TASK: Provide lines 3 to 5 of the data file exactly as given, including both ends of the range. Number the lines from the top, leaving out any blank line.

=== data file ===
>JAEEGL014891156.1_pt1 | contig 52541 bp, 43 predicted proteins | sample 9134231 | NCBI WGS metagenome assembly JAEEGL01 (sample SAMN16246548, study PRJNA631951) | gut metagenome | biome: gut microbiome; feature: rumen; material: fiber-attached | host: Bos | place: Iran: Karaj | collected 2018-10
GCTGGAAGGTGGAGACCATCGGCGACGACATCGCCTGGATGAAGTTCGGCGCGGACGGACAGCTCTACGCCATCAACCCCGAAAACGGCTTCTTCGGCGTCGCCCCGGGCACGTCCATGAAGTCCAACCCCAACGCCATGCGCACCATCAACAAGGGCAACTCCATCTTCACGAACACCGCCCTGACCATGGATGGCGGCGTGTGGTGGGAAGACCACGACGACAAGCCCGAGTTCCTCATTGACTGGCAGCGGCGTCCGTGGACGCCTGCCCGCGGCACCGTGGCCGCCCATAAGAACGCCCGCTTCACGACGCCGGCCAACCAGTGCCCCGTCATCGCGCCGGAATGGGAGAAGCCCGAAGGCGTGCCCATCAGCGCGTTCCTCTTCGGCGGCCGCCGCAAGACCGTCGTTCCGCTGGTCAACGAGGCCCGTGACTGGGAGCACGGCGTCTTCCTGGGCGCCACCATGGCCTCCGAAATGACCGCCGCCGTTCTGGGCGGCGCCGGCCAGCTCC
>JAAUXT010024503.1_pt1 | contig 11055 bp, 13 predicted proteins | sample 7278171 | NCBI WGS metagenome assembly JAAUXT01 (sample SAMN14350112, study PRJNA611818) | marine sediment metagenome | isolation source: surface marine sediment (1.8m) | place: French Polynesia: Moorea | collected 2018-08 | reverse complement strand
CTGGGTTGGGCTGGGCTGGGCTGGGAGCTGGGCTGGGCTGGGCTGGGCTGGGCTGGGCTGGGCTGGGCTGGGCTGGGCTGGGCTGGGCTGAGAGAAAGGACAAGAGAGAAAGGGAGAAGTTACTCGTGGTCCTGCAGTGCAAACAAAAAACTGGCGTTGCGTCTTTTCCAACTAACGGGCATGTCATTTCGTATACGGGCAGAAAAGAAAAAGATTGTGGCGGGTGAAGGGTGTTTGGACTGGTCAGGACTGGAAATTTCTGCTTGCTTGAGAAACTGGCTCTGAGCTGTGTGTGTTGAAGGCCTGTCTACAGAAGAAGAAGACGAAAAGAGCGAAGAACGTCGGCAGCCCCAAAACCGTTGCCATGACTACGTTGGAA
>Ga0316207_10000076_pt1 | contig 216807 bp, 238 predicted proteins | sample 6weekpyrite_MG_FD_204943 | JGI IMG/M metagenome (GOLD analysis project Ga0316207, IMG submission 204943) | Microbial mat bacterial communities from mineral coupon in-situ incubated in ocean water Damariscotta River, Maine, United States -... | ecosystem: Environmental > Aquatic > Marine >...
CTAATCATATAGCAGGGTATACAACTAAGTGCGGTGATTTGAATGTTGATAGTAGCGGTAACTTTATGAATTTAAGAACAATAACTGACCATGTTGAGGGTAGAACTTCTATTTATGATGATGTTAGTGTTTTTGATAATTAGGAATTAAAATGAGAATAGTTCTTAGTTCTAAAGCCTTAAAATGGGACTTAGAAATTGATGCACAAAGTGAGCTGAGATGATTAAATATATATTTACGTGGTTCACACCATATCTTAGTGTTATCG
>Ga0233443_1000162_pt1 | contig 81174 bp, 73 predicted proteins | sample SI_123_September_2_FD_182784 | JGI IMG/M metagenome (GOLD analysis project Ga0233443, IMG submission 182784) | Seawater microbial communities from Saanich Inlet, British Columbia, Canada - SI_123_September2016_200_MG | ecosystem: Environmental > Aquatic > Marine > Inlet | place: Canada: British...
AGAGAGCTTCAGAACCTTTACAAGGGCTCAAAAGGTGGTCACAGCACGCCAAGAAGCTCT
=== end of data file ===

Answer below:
>JAAUXT010024503.1_pt1 | contig 11055 bp, 13 predicted proteins | sample 7278171 | NCBI WGS metagenome assembly JAAUXT01 (sample SAMN14350112, study PRJNA611818) | marine sediment metagenome | isolation source: surface marine sediment (1.8m) | place: French Polynesia: Moorea | collected 2018-08 | reverse complement strand
CTGGGTTGGGCTGGGCTGGGCTGGGAGCTGGGCTGGGCTGGGCTGGGCTGGGCTGGGCTGGGCTGGGCTGGGCTGGGCTGGGCTGGGCTGAGAGAAAGGACAAGAGAGAAAGGGAGAAGTTACTCGTGGTCCTGCAGTGCAAACAAAAAACTGGCGTTGCGTCTTTTCCAACTAACGGGCATGTCATTTCGTATACGGGCAGAAAAGAAAAAGATTGTGGCGGGTGAAGGGTGTTTGGACTGGTCAGGACTGGAAATTTCTGCTTGCTTGAGAAACTGGCTCTGAGCTGTGTGTGTTGAAGGCCTGTCTACAGAAGAAGAAGACGAAAAGAGCGAAGAACGTCGGCAGCCCCAAAACCGTTGCCATGACTACGTTGGAA
>Ga0316207_10000076_pt1 | contig 216807 bp, 238 predicted proteins | sample 6weekpyrite_MG_FD_204943 | JGI IMG/M metagenome (GOLD analysis project Ga0316207, IMG submission 204943) | Microbial mat bacterial communities from mineral coupon in-situ incubated in ocean water Damariscotta River, Maine, United States -... | ecosystem: Environmental > Aquatic > Marine >...